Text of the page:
Sustainability has become a buzzword with multiple meanings and a lot of lip-service. We need to go further. Beyond sustainability: contributing to the creation of a better world is one of six conscious business principles described in the book, The Inner Journey to Conscious Leadership. The terms social sustainability, economic sustainability, and environmental sustainability provide a recognized framework for evaluating how human choices impact social, environmental, and business vitality. These are sometimes abbreviated in the business world as people, planet, and profit, and are known as the triple bottom line.
Social sustainability in the broadest sense refers to the alleviation of hunger and poverty, a worthwhile goal for all of humanity. In the business context, social responsibility includes a people focus relating to fair labor practices and equitable compensation, which, for the lowest paid workers, represents more than the minimum living wage; workplace safety, including health and wellness; and a range of other topics such as product responsibility, diversity, sustainable lifestyles, and the creation of conscious cultures. Beyond the internal business operations, social sustainability may include community engagement, volunteering, and philanthropic contributions.
Environmental sustainability relates to the integrity of our planetary ecosystem, where resources are not harvested faster than they can be regenerated and waste is not released into the atmosphere faster than it can be assimilated. For business, environmental sustainability includes reducing consumption and waste in all aspects of business operations internally and across the extended supply chain; reducing the impact of products and services on local and global environments; and designing a future based on environmentally sustainable principles.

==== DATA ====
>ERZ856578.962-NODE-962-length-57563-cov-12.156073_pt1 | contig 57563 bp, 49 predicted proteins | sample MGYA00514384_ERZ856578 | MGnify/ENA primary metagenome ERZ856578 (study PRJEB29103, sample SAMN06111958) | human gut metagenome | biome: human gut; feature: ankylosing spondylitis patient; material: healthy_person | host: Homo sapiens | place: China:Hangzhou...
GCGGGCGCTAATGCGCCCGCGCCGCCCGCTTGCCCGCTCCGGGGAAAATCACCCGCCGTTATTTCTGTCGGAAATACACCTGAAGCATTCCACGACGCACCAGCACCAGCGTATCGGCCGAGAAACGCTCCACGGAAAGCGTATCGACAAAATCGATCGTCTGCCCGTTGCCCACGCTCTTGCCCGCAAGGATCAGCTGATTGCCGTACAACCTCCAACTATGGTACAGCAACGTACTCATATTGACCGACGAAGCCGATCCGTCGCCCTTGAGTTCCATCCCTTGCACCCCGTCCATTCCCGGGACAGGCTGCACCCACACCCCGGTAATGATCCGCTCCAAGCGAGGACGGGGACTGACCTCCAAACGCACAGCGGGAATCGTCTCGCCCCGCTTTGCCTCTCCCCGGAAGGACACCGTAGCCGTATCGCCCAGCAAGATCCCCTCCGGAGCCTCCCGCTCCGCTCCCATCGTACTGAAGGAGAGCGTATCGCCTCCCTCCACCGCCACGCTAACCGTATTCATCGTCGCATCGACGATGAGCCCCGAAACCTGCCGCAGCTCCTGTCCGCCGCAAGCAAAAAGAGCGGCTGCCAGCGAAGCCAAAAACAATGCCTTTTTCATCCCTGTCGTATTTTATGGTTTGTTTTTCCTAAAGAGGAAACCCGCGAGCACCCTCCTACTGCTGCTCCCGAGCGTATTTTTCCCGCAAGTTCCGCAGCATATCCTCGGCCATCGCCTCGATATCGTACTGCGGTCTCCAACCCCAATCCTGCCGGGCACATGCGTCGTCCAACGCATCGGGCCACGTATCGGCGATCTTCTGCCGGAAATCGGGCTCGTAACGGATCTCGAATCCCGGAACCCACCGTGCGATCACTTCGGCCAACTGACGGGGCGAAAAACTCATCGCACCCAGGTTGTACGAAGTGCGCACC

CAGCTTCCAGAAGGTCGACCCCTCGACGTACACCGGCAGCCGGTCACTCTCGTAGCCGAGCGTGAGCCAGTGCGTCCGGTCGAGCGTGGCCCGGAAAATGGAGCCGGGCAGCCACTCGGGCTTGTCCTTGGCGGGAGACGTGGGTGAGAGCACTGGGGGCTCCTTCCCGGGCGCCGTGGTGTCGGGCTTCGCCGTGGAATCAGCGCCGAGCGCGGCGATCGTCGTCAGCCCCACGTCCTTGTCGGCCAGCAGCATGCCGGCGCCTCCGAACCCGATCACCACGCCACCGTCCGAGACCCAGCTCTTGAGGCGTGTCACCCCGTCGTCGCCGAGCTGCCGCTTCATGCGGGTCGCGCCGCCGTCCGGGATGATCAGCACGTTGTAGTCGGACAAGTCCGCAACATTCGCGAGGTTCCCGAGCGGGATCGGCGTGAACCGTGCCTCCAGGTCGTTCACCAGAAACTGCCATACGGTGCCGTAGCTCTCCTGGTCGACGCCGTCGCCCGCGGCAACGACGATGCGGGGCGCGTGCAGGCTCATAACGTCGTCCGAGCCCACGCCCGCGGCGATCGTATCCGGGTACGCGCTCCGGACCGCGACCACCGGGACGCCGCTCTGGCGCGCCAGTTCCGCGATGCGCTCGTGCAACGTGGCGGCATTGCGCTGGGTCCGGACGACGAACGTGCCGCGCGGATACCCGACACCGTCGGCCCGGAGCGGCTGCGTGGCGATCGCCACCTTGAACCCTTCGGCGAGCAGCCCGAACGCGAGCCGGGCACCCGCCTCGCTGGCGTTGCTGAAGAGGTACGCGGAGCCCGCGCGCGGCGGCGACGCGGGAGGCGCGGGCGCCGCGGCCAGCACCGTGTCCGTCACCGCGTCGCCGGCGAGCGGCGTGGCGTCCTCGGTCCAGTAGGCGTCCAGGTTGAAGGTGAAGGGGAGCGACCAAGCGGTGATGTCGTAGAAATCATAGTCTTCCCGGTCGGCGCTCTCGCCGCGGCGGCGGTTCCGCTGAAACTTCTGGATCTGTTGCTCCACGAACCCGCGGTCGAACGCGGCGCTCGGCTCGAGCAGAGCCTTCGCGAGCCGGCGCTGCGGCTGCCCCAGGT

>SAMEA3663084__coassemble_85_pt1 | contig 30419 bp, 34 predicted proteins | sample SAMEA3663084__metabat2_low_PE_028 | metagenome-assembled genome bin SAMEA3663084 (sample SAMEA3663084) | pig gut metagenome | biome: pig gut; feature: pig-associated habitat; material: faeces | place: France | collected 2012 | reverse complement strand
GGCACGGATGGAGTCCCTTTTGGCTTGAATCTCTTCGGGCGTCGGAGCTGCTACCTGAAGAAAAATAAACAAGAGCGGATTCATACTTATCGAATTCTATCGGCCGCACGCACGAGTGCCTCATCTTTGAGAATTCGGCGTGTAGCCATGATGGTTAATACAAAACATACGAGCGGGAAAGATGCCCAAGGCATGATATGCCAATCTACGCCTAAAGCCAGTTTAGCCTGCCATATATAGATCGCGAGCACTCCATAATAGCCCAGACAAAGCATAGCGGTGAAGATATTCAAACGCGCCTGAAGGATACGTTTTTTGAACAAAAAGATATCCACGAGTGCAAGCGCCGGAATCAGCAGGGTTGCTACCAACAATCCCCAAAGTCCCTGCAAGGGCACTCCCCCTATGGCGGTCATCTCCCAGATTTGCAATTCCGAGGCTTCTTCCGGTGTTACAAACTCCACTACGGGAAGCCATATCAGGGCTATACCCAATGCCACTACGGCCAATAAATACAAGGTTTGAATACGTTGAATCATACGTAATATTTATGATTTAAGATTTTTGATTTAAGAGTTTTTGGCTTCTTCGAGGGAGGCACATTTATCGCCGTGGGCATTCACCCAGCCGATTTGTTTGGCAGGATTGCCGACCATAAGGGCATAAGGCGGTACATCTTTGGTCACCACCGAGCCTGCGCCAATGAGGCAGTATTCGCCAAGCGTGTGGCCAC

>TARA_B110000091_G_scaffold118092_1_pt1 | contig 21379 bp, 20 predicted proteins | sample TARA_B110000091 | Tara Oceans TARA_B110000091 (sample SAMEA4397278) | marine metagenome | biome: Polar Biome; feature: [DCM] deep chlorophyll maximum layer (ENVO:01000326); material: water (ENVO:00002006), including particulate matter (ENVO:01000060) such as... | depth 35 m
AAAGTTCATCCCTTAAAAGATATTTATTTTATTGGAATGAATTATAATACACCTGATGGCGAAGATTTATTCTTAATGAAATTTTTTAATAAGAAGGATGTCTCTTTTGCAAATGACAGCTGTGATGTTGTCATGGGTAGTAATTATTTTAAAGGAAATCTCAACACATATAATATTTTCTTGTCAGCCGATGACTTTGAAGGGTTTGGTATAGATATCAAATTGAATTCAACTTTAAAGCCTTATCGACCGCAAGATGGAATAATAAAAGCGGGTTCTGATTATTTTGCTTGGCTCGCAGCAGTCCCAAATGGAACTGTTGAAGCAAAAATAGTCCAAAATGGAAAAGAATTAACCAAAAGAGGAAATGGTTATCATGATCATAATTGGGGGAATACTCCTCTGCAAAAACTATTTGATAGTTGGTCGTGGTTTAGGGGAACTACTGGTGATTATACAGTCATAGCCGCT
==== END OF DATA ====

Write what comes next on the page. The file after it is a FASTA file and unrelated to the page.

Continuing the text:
Economic sustainability relates to the long-term financial viability of the entity, be it a country, a company, or an individual, and implies a system of operation that satisfies current consumption without compromising future needs. The increasing levels of debt incurred by national and local governments raises economic sustainability concerns for future generations. In business, it is difficult to consider economic sustainability in isolation from social and environmental sustainability. Financial viability in a conscious business requires sustainable income and profitability while operating within the constraints of social and environmental sustainability.
Chris Laszlo and fellow researchers at Case Western Reserve University’s Wetherhead School of Management suggested that to get to prosperity and flourish, we will need to go beyond our language and thinking with a new spirit “able to provide a critical boost of energy, creativity and staying power aimed at the flourishing of the individual, the organization, and the world.” Flourishing individuals are full of vitality, deeply in touch with their own purpose, and feel connected to others, to community, and to all life on earth. Flourishing organizations generate sustainable value for all stakeholders and, by creating value for society and nature, find ways to create even more value for their customers and investors. A flourishing world represents societies that are economically, socially, culturally, and politically thriving.
Whether your primary purpose relates to social, environmental, or economic sustainability, it is time to go beyond sustainability to thriving and flourishing, increasing your contribution to the creation of a better world. Ask yourself, “What can I do to help the earth?” “What can I do to help create a better world for our children and grandchildren?” Taking care of each other, our organizations, and our planet is at the pinnacle of conscious leadership behavior.